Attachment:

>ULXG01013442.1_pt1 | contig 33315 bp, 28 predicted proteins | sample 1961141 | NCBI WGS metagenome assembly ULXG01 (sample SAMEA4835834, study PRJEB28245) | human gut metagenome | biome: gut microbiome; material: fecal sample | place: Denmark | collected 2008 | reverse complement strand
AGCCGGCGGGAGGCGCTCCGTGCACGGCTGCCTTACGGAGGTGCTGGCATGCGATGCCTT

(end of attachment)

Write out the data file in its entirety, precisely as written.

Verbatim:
>ULXG01013442.1_pt1 | contig 33315 bp, 28 predicted proteins | sample 1961141 | NCBI WGS metagenome assembly ULXG01 (sample SAMEA4835834, study PRJEB28245) | human gut metagenome | biome: gut microbiome; material: fecal sample | place: Denmark | collected 2008 | reverse complement strand
AGCCGGCGGGAGGCGCTCCGTGCACGGCTGCCTTACGGAGGTGCTGGCATGCGATGCCTT